A driver caught on camera by Mike van Erp – better known on social media as CyclingMikey – texting and swiping through Tinder photos has escaped a driving ban after convincing magistrates that he would suffer ‘exceptional hardship’ if his driving licence were taken away. What’s more, while the driver was awaiting prosecution for that offence, van Erp caught him using his phone at the wheel again.
Van Erp, who appeared on the road.cc Podcast in January, filmed property developer Riaz Rattansi, aged 50, using his phone at the wheel of his Audi in a slow-moving queue of traffic in Hyde Park as he swiped through profiles on the dating app in June last year, as well as sending a text message.
> “Tired of road crime”: CyclingMikey on episode 16 of the road.cc Podcast
The cyclist told the motorist: “You’ve just been caught out very badly – using your phone, looking through Tinder, swiping left on all the women,” and got an apology from the driver.
From the footage, he seemed aware that he had been caught breaking the law – although when charged with using a mobile phone while driving, he initially denied having committed the offence.
Appearing at Lavender Hill Magistrates’ Court in south west London last week, Rattansi was fined £284 and had his driving licence endorsed with six penalty points after pleading guilty.
Since he already had six points on his licence due to two previous convictions for speeding, Rattansi magistrates considered banning him from driving, but accepted his argument that he would suffer exceptional hardship if he lost his licence.
Speaking after the hearing in the above video, van Erp referenced Rattansi’s exceptional hardship defence and said “Rightly or wrongly … that’s not for me to decide.
“Clearly, when you’ve committed driving offences, you should experience some hardship, and the plan is that other people, innocent parties around you, don’t take the hardship from your offences.”
He continued: “I’m not going to give any details of his exceptional hardship, you know, that’s his personal details, but I will say I really felt quite sympathetic towards the driver.
“It turns out we’re a similar age, some of our life circumstances are similar – so I have quite a bit of sympathy for him, even though I don’t agree with his phone-driving behaviour.”
Van Erp added: “Why did I go stand in the gallery to observe the trial? Well, mostly out of respect to him … filming people committing offences has very real effects on their lives, and if I can’t face up to those effects and stand eye to eye and still think it’s the right thing, then I shouldn’t be doing this. It is painful, but I’m still convinced I’m doing the right thing.”
Towards the end of van Erp’s video, footage shot last November, while Rattansi was awaiting trial as a result of the earlier video, shows him using his mobile phone at the wheel again, this time on Bayswater Road close to Kensington Gardens.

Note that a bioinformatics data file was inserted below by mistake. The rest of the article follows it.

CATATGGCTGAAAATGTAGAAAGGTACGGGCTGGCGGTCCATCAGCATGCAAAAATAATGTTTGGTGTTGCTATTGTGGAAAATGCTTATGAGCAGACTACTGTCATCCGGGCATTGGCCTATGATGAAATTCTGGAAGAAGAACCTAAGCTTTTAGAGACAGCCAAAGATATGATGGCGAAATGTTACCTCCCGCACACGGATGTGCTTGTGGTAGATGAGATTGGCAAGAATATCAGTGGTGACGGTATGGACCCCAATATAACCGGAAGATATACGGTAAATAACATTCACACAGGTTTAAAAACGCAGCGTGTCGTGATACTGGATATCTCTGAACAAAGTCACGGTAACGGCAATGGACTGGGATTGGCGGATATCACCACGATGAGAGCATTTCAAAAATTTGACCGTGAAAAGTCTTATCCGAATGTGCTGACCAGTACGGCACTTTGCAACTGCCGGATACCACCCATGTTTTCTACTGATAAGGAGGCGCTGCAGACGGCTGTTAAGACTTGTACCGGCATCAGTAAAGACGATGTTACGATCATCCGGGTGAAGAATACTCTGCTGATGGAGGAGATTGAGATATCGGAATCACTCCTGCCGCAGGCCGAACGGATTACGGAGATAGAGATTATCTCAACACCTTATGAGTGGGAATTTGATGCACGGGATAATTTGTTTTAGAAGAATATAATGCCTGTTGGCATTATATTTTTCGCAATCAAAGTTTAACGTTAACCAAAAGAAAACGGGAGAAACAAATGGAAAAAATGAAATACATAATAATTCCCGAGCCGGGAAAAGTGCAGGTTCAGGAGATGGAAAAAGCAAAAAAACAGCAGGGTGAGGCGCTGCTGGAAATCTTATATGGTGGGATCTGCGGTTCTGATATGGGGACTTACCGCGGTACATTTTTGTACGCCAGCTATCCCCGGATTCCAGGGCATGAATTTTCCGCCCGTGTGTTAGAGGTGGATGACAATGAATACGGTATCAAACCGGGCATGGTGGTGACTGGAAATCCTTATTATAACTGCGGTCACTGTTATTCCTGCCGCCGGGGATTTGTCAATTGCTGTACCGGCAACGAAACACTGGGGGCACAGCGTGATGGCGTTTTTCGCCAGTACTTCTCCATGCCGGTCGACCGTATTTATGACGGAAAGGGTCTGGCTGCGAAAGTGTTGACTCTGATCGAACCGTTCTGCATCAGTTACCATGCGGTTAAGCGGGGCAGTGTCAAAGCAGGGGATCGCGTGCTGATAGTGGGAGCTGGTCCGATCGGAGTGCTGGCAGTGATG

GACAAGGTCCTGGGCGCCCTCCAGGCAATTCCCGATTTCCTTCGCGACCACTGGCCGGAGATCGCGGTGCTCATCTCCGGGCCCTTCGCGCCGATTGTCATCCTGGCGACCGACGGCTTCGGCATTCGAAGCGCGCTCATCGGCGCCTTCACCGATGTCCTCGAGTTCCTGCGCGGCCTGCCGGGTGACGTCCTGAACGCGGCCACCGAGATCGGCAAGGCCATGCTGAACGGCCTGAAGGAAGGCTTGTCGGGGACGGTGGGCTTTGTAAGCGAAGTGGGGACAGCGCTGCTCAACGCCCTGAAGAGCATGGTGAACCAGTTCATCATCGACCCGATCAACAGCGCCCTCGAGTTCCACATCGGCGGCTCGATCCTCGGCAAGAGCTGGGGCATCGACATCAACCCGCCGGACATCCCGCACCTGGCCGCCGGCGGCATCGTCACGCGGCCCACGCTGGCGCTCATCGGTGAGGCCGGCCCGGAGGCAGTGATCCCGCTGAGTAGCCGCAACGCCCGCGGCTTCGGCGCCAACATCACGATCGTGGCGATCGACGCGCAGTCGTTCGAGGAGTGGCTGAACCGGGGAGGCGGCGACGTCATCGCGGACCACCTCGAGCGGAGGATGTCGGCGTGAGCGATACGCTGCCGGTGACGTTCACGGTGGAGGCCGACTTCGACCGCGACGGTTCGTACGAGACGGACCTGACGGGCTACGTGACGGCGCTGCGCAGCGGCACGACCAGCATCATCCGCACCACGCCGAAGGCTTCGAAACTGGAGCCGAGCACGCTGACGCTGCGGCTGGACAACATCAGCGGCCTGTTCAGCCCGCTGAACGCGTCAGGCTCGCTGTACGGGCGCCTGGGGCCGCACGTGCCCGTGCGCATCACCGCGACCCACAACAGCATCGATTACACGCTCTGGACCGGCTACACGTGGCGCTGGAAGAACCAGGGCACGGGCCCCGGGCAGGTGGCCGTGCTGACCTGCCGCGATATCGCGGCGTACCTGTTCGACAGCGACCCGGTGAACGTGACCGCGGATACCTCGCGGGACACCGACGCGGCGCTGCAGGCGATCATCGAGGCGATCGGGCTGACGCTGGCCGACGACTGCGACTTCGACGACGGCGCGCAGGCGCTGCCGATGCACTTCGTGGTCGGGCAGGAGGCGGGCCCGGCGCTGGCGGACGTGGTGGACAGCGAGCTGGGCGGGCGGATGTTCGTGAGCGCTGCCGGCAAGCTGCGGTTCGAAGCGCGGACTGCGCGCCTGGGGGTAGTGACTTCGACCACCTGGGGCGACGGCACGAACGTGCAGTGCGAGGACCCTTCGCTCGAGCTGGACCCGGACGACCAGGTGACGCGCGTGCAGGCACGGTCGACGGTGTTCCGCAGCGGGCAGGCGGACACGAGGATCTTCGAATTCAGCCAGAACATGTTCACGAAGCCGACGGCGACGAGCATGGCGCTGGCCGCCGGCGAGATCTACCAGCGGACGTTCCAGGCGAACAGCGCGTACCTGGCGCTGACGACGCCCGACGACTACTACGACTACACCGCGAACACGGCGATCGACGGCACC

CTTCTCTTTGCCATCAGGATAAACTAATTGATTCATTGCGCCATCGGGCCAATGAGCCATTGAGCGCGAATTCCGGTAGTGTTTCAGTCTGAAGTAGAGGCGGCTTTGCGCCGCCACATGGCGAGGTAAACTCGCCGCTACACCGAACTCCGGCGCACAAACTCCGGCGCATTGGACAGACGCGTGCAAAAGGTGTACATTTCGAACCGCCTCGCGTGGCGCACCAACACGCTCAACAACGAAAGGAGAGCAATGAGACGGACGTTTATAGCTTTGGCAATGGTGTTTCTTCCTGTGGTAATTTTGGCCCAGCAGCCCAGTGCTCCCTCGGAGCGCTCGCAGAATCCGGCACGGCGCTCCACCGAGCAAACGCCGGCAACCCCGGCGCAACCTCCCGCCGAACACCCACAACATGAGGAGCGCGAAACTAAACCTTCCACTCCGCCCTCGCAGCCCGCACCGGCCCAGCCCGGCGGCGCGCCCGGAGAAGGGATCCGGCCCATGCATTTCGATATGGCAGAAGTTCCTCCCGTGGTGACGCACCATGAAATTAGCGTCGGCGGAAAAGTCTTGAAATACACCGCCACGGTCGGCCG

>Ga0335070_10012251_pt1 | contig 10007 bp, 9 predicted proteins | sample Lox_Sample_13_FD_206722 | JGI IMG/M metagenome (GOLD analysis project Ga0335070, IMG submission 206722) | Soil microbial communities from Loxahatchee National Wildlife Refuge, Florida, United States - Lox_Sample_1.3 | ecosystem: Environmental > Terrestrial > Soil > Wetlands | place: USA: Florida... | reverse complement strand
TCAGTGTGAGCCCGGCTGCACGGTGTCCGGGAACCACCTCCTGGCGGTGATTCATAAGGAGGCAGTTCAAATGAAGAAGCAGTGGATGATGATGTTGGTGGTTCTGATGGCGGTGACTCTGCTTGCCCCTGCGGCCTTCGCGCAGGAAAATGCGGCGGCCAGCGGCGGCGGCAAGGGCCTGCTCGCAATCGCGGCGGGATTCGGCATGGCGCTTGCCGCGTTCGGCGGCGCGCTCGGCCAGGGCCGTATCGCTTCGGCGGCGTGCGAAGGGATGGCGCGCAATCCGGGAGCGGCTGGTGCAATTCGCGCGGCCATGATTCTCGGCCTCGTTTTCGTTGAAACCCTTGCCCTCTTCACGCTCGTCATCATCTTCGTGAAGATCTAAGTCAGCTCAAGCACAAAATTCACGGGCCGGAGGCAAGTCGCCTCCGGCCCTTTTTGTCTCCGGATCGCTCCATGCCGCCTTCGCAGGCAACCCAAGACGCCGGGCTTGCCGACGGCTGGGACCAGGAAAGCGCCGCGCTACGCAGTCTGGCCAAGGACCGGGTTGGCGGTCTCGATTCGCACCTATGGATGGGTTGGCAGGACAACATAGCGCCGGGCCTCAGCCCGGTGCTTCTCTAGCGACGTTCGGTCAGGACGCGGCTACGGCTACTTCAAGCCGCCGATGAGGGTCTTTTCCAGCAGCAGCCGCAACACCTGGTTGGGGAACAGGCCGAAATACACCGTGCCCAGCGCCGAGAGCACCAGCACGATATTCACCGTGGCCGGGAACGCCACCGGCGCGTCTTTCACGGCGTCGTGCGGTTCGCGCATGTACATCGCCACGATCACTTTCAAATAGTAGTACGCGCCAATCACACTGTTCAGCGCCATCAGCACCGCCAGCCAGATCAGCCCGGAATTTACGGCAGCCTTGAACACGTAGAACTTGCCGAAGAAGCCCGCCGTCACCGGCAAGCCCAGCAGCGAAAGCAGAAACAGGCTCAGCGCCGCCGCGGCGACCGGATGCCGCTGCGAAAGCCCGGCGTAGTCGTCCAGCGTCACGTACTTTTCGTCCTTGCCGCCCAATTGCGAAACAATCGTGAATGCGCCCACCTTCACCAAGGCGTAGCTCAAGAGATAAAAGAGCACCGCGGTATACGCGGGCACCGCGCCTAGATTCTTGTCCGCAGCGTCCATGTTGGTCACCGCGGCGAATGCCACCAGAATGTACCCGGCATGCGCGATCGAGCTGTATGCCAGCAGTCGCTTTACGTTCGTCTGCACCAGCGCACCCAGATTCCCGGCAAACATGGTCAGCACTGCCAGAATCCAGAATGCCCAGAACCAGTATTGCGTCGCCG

In the description to the video, van Erp says: “I caught this guy twice. I'm not sure whether swiping through Tinder would count as interactive communication under the old mobile phone laws, but that sent message on iMessages was an absolute slam-dunk of an evidence catch.
“The second time I caught him he was holding the phone, and under today's laws that would likely be enough evidence for a prosecution, but it wasn't sufficient evidence in November 2021.”
In December, Cycling UK highlighted how one in five drivers who faced a ban under the so-called ‘totting-up’ procedure were allowed to keep their driving licence after pleading exceptional hardship and how in some cases, the motorist had gone on to be convicted of killing another road user, including cyclist Lee Martin and motorcyclist Louis McGovern, and urged that the loophole be closed through the Police, Crime, Sentencing and Courts Bill currently before Parliament.
> Parliament urged to close ‘exceptional hardship’ loophole that lets motorists who go on to kill keep licences
Duncan Dollimore, Cycling UK’s head of campaigns, said at the time: “We’ve got courts treating inconvenience as exceptional hardship and a legal loophole that costs lives is making a mockery of the supposedly automatic totting up ban.
“We’ve no assessment of risks when magistrates make these decisions to allow someone to carry on driving, but they are accepting bland assertions that losing a licence will cause them difficulties.
“It’s families such as Louis McGovern’s and Lee Martin’s who really suffer exceptional hardship when the courts put the retention of someone’s licence to drive above road safety, allowing irresponsible people to carry on driving until they cause further harm or death on the roads,” he added.
Cycling UK has put in place an online action enabling people to write to their MPs to “encourage them to take action to help fix our failing traffic laws.”
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